Netflix just made its clearest move yet pursuing VR, gaming

And it could be inspired by, of all things, Bridgerton.

Joan E. Solsman Former Senior Reporter
Joan E. Solsman was CNET's senior media reporter, covering the intersection of entertainment and technology. She's reported from locations spanning from Disneyland to Serbian refugee camps, and she previously wrote for Dow Jones Newswires and The Wall Street Journal. She bikes to get almost everywhere and has been doored only once.
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Joan E. Solsman
2 min read
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Netflix has made its most public display of interest in expanding into virtual reality and gaming, after years of batting away questions about pursuing VR and even more years of baby steps toward video games.

On Thursday, Netflix announced a new deal with Shonda Rhimes, a powerhouse television producer whose Bridgerton exploded on Netflix to become what the company says is its most-watched series ever. The deal tightens Netflix's relationship with Rhimes in several ways, like opening the door for feature films and investing in her company's programs to diversify Hollywood in front of and behind the camera.

But Netflix also said the Rhimes partnership includes the opportunity to exclusively produce and distribute potential gaming and VR content. 

The opportunity to pursue potential games and VR is far from a full-throated commitment. But it's still the clearest public statement so far that Netflix is interested in broadening into video games, a major entertainment category, and virtual reality, a fledgling one. 

Netflix declined to comment.  

The world's biggest streaming video service, with more than 207 million members, Netflix hinted recently that it would be interested in stepping up its pursuit of gaming. The company has flirted with games before through its interactive, choose-your-own-adventure-style programming like Bandersnatch and through some licensing and merchandising partnerships. But in April, Netflix's chief operating and product officer signaled that Netflix's interest in gaming may be advancing.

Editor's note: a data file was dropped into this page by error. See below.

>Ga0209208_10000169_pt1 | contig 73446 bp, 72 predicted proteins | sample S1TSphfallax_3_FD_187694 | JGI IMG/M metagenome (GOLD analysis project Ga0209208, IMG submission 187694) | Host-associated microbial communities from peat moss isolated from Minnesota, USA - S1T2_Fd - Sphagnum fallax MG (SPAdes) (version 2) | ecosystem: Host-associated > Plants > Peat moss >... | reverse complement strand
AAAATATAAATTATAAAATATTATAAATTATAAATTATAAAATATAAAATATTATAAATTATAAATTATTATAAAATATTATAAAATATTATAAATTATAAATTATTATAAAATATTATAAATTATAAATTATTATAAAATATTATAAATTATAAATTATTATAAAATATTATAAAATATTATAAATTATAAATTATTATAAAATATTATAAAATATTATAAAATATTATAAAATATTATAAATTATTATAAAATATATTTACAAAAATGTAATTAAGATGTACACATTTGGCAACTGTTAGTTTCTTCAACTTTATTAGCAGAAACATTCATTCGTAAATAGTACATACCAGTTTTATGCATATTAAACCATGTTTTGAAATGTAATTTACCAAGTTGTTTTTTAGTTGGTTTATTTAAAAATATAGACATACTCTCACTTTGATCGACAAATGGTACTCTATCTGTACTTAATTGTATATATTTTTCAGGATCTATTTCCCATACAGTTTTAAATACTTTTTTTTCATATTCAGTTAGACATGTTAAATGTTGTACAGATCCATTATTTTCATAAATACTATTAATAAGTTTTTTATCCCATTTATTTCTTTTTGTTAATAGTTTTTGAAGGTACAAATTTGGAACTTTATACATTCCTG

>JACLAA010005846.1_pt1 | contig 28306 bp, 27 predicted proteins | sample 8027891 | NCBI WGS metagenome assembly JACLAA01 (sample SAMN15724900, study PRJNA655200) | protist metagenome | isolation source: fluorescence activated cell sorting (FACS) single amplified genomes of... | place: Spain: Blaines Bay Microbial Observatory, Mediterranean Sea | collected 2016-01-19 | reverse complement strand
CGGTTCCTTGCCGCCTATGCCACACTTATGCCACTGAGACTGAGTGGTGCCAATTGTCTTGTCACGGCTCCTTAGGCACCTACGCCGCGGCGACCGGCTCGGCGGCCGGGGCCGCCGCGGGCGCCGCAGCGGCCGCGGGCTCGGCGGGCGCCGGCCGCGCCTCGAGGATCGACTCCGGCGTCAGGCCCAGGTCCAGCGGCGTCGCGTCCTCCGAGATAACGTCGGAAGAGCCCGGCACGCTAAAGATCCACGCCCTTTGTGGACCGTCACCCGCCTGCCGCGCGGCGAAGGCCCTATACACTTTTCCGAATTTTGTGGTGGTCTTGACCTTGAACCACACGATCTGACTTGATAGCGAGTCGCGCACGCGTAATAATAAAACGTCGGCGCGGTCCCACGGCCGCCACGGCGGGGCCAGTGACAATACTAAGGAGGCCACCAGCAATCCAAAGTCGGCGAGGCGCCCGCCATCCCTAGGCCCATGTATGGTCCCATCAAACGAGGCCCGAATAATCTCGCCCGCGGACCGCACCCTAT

"We're trying to figure out what are all these different ways ... we can deepen that fandom, and certainly games are a really interesting component of that," Greg Peters said. "There's no doubt that games are going to be an important form of entertainment and an important modality to deepen that fan experience."

As for virtual reality, Netflix has been standoffish for years. 

The format, which uses headsets to make viewers feel transported to an entirely different place, has gone through several cycles of hype as the next big thing, followed by doubt that it could ever become a mass media hit. Netflix executives have routinely expressed that the company wanted to wait and see how VR progressed before jumping in. 

For VR and video games on Netflix, the wait isn't over yet -- but it may be closer than we realized before.